Deep Striking is not dangerous, it's random

I've been tossing this post around in my head for a little while now and I thought I might run it by you guys to see what you thought.

The problem with deep striking is it's not dangerous, it's random. It's a game mechanic that doesn't match the concept or what players want to do in the game.

Let me back up, I read a regular column by Mark Rosewater. I know some of you other guys read it too because I've seen you post about it. He does card design for Magic the Gathering. He regularly talks about game design in his column and he's almost always got something interesting to say or an angle on something you would have never thought about.

A while back, he had a column (and I wish I could find it now) where he talked about what Magic players want to do with their decks and how game mechanics should work in line with that. For example, Magic players want to play their cards, they work very hard to craft their decks and include cards they want to use... so mechanics like throw away your whole hand of cards is not something that usually goes over well. While it might be "cool" or "interesting," it goes against what the players want to do in the game and generally doesn't go over well with players. They'll avoid using it since it doesn't fit with how they want to play in the first place. Remember, they built their decks to be able to use them, not throw them away.

Now translate that to 40k and Deep Striking.
Players want to use their armies. Players want to fight with all their little men. If those little men are going to die, let it be at their General's hands in bloody combat and not some silly, completely random dice roll.

Deep striking is extremely dangerous, the book even tells us so. But to use randomness to try and show how "dangerous" it is, makes for a poor game mechanic. I'm not big on mathhammer, but let's look at how "dangerous" Deep Striking is.

You have to roll to see when they come in.
Not dangerous, random.

You have to roll to see if they scatter. (66 percent says they will)
Again, not dangerous, but random.

You roll to see what direction they scatter.

If they do scatter, which is likely, it's 2D6 inches.
Once again, not dangerous... random.

If you randomly come in and randomly scatter into a random bad thing already on the battlefield, they you roll to see what random mishap result you get.
When does it get dangerous?

Then and only then do you possibly come across something "extremely dangerous" happening and that's only a 33 percent chance of it happening at that point (Terrible accident on the Mishap chart).

So something that is supposed to extremely dangerous for our troops turns out to to be so random, it's not even close to how it should work within the context of the game or how players want to play in the first place. Remember, just like Magic players, we've taken the time to craft out lists, build and paint our armies and we came to fight. But there's no bloody combat here, no fighting, no nothing... just random.

Now take Infiltrating. A much better fit as a mechanic in the game.
You get to place your troops where you want (within certain limits) after all other units have been placed at the beginning of the game.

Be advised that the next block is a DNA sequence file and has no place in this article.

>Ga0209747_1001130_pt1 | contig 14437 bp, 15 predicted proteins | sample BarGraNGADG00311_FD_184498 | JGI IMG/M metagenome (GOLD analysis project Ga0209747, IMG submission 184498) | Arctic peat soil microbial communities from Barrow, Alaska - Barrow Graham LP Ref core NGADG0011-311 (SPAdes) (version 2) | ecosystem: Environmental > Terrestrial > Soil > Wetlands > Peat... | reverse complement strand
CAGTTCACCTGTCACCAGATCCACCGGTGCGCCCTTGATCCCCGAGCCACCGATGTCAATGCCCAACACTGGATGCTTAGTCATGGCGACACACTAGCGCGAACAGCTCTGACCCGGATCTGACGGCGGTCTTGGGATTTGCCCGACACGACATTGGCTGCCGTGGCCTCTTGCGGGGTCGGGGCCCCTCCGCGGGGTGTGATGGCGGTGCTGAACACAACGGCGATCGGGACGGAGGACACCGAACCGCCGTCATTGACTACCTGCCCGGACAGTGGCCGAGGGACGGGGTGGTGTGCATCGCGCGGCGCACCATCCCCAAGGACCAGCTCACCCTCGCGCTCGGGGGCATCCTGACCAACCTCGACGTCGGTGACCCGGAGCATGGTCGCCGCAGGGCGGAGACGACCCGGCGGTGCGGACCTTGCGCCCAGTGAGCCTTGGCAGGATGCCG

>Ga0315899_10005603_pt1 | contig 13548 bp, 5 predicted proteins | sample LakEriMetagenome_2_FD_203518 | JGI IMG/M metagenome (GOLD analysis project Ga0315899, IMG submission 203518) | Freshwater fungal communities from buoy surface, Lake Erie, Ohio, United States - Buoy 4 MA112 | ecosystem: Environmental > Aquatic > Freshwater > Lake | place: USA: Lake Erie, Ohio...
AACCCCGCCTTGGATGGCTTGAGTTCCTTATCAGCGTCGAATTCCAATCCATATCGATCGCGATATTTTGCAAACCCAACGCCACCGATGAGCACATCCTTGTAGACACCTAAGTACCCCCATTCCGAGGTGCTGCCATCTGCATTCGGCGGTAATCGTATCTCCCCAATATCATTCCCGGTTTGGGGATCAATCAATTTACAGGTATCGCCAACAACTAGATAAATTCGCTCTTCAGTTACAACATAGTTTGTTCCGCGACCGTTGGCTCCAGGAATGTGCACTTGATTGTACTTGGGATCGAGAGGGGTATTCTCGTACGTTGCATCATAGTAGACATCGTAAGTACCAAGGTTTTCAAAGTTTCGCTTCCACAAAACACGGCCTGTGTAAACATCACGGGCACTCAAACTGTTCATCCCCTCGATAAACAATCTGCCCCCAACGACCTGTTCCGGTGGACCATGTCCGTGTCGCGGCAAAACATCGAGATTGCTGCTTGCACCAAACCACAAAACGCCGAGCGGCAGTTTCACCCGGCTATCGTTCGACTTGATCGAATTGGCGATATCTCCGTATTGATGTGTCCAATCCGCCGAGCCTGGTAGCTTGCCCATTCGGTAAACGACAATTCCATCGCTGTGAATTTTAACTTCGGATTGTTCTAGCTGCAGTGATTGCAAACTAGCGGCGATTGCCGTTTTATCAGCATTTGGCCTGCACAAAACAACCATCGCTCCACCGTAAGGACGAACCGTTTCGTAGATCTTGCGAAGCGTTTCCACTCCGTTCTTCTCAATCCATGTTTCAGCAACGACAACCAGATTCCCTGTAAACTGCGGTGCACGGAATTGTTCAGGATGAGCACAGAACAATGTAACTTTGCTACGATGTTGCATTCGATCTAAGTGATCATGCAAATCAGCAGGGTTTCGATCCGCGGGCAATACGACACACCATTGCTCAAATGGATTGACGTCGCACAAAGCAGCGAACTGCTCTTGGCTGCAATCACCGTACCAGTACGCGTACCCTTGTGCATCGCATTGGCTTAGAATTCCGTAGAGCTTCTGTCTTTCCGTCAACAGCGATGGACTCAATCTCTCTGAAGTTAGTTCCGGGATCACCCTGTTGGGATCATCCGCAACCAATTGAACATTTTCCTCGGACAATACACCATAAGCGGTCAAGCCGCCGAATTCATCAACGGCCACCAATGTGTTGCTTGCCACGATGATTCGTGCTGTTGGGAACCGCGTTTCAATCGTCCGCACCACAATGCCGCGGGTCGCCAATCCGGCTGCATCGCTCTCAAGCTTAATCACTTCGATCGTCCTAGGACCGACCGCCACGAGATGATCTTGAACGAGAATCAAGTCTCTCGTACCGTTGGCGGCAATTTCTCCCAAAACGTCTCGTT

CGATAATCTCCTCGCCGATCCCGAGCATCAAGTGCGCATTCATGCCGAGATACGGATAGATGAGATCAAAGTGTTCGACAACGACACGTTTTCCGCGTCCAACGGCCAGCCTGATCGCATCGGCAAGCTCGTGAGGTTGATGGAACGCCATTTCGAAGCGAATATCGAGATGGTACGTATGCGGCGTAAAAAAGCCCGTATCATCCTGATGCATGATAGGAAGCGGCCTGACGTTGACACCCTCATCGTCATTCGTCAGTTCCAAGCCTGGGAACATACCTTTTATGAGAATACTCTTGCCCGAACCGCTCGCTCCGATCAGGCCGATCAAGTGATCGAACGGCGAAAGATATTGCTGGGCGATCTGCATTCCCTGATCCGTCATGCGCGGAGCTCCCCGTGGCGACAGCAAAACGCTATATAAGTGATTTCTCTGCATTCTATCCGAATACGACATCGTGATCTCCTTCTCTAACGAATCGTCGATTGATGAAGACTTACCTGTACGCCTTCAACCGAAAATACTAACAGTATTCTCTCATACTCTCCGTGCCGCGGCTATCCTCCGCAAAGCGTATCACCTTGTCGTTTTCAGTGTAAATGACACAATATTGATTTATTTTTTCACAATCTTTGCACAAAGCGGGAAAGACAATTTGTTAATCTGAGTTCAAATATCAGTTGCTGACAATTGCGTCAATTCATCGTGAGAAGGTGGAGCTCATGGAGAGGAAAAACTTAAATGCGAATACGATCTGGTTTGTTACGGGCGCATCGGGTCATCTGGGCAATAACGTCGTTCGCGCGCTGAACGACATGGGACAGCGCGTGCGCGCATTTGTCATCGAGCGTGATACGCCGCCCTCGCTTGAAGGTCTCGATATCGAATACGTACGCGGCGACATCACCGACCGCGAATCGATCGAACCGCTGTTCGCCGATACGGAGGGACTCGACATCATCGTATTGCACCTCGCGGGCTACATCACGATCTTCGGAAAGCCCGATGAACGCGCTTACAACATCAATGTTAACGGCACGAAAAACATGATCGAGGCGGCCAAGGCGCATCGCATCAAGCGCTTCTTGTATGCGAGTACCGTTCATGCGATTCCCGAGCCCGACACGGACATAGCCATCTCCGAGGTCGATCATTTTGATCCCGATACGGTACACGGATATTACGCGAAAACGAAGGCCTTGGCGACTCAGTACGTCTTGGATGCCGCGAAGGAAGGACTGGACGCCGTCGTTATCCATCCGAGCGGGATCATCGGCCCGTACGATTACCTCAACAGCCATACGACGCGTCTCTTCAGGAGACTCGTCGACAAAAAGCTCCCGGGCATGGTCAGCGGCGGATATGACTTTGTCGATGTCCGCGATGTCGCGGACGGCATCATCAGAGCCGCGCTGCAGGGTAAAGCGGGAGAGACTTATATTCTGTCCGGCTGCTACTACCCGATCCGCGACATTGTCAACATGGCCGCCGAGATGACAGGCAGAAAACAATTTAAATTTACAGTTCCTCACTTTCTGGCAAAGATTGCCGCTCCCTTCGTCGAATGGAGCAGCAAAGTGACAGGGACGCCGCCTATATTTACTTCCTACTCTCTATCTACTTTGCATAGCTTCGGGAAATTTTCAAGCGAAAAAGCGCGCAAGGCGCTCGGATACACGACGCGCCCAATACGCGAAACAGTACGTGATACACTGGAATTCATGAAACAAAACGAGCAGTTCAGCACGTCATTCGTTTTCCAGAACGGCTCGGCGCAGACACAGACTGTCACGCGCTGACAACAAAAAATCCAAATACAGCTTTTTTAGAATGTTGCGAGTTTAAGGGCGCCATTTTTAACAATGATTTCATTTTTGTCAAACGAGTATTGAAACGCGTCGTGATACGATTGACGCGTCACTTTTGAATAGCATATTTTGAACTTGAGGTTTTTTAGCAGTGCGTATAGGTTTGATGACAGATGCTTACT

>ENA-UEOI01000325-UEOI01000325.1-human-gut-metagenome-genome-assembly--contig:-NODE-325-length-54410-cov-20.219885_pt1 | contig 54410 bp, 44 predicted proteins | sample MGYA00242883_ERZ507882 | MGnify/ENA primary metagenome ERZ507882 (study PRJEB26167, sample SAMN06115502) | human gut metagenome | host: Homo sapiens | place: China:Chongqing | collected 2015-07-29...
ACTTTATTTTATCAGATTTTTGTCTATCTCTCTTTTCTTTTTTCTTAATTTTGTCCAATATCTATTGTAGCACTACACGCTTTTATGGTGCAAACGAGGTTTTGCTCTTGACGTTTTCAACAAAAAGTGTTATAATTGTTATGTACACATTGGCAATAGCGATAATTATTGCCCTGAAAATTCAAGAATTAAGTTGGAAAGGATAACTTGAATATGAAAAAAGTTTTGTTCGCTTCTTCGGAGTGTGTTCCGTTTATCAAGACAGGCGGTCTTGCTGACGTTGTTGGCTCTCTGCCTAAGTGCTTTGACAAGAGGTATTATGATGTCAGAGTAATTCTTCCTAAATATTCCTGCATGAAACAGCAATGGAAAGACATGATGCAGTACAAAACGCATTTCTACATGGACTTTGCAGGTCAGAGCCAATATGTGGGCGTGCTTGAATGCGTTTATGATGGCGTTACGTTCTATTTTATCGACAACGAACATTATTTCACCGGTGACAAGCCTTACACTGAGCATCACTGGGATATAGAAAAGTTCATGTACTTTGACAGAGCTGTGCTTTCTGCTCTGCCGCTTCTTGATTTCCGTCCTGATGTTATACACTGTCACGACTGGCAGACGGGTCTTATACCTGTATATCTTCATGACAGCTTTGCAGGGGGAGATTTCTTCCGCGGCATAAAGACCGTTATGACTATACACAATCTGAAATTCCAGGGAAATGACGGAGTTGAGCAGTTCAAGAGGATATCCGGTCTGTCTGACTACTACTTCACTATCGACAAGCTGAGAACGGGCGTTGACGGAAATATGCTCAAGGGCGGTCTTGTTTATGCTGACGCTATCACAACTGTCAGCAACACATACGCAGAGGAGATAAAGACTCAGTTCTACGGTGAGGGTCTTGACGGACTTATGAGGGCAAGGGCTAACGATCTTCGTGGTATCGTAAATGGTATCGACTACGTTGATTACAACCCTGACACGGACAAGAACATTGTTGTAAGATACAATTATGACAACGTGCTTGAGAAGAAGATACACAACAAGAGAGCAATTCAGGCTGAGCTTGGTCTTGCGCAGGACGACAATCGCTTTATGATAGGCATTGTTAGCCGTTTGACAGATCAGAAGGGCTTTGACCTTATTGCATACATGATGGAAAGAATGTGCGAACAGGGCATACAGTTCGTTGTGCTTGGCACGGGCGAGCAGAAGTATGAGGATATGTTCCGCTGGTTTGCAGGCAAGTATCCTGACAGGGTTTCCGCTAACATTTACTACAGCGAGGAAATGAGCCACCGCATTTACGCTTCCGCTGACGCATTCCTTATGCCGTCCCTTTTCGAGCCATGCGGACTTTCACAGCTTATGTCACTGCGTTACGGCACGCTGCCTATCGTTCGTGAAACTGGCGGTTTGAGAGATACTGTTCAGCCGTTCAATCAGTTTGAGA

It's what Infiltrators do, they sneak up on the enemy. You can choose where exactly your guys have infiltrated in towards the enemy as well. It's a game mechanic that works within the context of the game AND with what players want to do with their armies... play with them on the battlefield.

So what's the answer to fixing Deep Striking?
That I don't know. I'm perfectly fine with "extremely dangerous," but use a mechanic that reflects that, that fits within the context of the game and is in line with what players came to do in the first place. To use their armies and fight with them.

Ron, From the WarpIf you've got any questions about something in this post, shoot me a comment and I'll be glad to answer. Make sure to share your hobby tips and thoughts in the comments below!


  1. I think that you're confusing "immediately deadly" with "risky".

    The randomness plays into the risk, and the risks come with potentially high rewards. You want your DS units to land in position X in order to secure an objective, be in double pen range of a particular tank, etc.

    They avoid the normal risk of walking across the field, getting shot at, having the enemy react to them, etc. and replace it with the risk of randomness - may not come in at the best time, may drift out of perfect range, etc. The risk of DS is "dangerous" not so much because they will explode on entry, but rather that the danger is that you will miss out on the hoped-for reward, and be left high and dry to be destroyed in the opponent's turn.

    Infiltrate is good, less seeming risk, but often less powerful. With his own deployment, the enemy can absolutely deny large areas for infiltration. Outflanking can be blocked off in large areas or slowed down with disposable targets, or largely defanged by avoiding the table edges. Deep Strike is harder to completely avoid - you can make it more risky for your opponent, but if he's willing to accept those risks the reward can be similarly impressive if successful. The important thing is being able to weigh the risk vs. reward.